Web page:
Many thanks to all who were present on the afternoon of the 12th. If any of you would like to add anything here do make your own contribution to the blog.

Sunday, 20 September 2009

Art Education

This Saturday's 'Speakers' Corner' tackled the thorny issue of art education. If we take as a starting point Beuys' statement, 'Everyone is an artist', then how can art be taught? Beuys lost his teaching position at the Dusseldorf Academy due to his refusal to limit access to his course.

Leo Powell introduced some reflections on his personal experience as an art student today. In particular, he is interested in how our environment affects the way we work and think. He described the problem of certain kinds of seating, for example in a pub, where individuals can find themselves excluded from the conversation. For him, a round table is not just a table but a philosophy. Showing us a series of images, he traced the historic development of art school environments beginning with a seventeenth-century, amphitheatre-style arrangement. From students seated at easels, each working from the model, there was a radical departure in the 1960s when dialogue rather than instruction took centre-stage. In today's art studio, the laptop - portable technology - is a key component of the working environment.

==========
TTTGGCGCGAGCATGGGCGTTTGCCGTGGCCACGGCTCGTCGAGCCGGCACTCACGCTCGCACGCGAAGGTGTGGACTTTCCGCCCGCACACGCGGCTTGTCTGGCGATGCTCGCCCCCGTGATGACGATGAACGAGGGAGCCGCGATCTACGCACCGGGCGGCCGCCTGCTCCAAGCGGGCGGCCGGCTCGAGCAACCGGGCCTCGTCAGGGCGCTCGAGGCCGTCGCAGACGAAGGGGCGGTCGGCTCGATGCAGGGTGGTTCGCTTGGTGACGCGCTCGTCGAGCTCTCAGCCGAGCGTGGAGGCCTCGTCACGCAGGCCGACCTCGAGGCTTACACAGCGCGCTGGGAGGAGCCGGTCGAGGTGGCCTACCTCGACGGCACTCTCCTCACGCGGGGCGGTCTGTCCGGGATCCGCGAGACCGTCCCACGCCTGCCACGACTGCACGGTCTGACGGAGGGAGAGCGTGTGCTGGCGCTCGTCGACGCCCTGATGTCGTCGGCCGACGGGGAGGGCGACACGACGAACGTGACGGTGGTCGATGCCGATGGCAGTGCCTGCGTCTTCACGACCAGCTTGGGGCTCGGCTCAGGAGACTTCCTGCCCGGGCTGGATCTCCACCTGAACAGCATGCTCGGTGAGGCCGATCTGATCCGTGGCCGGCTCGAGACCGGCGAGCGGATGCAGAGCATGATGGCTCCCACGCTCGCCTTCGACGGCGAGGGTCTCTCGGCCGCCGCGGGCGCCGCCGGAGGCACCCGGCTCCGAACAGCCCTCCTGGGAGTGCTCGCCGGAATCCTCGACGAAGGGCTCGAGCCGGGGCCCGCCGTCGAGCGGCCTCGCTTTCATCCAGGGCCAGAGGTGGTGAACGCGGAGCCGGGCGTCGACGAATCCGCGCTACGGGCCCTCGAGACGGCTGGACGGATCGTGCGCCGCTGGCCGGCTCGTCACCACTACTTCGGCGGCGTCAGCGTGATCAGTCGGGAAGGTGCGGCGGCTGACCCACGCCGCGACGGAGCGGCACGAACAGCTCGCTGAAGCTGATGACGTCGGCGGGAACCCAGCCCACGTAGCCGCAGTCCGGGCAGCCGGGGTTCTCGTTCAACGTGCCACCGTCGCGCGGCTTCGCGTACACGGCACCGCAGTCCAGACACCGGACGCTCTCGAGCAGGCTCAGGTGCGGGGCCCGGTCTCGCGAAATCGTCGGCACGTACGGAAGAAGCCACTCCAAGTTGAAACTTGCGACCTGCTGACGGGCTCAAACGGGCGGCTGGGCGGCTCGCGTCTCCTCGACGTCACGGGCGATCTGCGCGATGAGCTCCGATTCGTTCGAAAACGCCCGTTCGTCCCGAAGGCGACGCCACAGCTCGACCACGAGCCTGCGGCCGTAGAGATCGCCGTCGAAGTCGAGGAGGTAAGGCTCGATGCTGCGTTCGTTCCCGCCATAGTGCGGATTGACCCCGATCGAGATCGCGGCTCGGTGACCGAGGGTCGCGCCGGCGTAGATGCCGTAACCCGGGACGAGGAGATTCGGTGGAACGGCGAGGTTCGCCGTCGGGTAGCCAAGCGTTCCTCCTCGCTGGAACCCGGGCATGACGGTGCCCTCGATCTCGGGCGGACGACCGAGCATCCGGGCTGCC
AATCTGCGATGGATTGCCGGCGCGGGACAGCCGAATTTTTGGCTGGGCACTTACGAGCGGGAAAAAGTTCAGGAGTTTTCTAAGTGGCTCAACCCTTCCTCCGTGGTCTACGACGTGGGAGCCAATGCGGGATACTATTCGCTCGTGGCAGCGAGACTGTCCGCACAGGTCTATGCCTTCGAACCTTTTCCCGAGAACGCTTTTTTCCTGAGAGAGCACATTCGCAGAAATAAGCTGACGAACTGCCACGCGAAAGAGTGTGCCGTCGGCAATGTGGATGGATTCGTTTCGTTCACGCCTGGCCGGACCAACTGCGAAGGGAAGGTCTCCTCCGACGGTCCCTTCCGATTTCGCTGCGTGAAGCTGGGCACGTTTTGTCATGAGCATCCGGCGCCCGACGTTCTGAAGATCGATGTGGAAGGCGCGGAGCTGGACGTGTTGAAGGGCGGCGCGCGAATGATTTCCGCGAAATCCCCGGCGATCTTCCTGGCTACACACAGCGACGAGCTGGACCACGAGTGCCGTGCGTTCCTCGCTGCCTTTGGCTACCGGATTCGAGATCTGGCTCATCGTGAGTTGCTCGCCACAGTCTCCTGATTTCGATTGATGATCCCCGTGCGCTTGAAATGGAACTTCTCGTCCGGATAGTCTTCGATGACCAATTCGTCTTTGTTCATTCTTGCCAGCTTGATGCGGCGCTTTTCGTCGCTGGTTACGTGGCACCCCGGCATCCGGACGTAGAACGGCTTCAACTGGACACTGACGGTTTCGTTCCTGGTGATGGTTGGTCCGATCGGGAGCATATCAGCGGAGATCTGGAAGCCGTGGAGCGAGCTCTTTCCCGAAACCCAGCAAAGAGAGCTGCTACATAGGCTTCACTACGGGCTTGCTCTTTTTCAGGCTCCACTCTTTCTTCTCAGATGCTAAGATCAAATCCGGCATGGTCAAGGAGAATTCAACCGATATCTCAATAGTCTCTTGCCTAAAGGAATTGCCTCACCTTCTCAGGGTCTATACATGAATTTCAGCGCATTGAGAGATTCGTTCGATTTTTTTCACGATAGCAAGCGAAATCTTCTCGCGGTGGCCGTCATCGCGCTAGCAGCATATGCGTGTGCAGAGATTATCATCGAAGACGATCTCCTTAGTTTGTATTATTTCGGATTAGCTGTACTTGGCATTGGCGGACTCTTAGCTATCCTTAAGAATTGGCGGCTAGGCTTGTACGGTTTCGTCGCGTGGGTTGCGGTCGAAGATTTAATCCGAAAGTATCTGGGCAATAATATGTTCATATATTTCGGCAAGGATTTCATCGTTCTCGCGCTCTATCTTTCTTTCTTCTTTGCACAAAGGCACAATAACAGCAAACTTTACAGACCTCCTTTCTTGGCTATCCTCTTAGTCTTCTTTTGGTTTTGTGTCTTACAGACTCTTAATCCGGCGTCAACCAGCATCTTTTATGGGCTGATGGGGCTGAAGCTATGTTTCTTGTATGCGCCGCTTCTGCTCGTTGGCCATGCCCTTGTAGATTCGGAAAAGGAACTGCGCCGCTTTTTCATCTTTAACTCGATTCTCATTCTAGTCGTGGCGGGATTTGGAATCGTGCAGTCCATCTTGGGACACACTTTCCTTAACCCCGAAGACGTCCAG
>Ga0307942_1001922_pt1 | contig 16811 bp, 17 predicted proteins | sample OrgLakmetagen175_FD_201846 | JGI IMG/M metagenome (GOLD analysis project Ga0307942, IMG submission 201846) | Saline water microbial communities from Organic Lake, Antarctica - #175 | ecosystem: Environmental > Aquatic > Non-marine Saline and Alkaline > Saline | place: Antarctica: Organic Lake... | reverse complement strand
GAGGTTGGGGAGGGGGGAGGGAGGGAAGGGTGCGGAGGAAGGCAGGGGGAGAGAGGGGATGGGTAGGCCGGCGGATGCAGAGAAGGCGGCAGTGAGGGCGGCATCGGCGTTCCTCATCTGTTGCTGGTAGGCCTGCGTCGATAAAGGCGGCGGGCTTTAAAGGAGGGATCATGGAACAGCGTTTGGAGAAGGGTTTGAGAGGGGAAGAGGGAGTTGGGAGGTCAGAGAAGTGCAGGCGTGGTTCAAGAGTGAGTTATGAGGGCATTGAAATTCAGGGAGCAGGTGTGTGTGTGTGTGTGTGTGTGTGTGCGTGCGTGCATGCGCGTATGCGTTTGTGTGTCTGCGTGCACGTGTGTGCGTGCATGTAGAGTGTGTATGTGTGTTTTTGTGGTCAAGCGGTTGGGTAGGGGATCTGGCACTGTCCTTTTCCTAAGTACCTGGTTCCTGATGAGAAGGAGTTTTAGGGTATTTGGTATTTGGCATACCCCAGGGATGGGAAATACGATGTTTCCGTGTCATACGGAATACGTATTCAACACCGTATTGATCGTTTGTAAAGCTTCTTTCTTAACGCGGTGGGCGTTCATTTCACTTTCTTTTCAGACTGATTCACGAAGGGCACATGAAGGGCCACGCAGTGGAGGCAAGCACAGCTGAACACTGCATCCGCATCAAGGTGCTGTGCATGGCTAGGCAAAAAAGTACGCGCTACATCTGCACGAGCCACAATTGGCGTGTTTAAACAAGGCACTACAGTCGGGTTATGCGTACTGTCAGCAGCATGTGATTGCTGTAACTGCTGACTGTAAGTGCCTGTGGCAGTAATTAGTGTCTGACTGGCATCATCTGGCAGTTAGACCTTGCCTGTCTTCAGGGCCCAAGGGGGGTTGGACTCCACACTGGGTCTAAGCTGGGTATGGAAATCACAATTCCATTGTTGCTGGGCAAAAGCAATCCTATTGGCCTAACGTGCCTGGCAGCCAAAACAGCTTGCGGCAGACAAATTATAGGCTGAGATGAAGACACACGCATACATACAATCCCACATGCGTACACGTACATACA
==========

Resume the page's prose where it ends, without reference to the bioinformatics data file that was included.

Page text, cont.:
In today's art school, the communal, studio space is often empty with many people preferring to work at home where they have easy access to the kettle/internet. Whereas Leo had looked forward to the freedom offered by the art school experience, with the emphasis on the student pursuing his/her own interests independently, he found it a challenge to work in a vacuum. His conclusion was that the most important thing an art school can provide is not studio space or tools but a community. Developments in technology mean that this community can be constructed in different ways. For example, his tutor answered a question sent by email, responding using her Iphone while on the bus. What do these experiences mean in terms of the student-teacher relationship?

In the imagined art studio of the future there are, for Leo, 4 key points to be taken into consideration:

Access to information
You no longer need to physically visit the library and much course work can be delivered virtually. Open access to knowledge means that the traditional authority of the teacher is undermined - and this is a good thing! The teacher becomes a facilitator/catalyst.

Online learning environments make you focus on the content rather than the mode of communication.

The computer used to be seen as an an additional tool in the learning environment - now it is the environment.

If you consider the way Microsoft Office is structured, does being forced to organise everything into files and folders make us work and think like office workers?

The group discussion focussed on notions of time, play, the encounter with real objects (books) and focus. If the teacher-student relationship is irrevocably changed as a result of open access to knowledge, is the 'inspirational' teacher still something to hope for? What about the example of Beuys as shaman? What is the role of passion and the emotions in the teaching of art? Are one's peers the most influential teachers?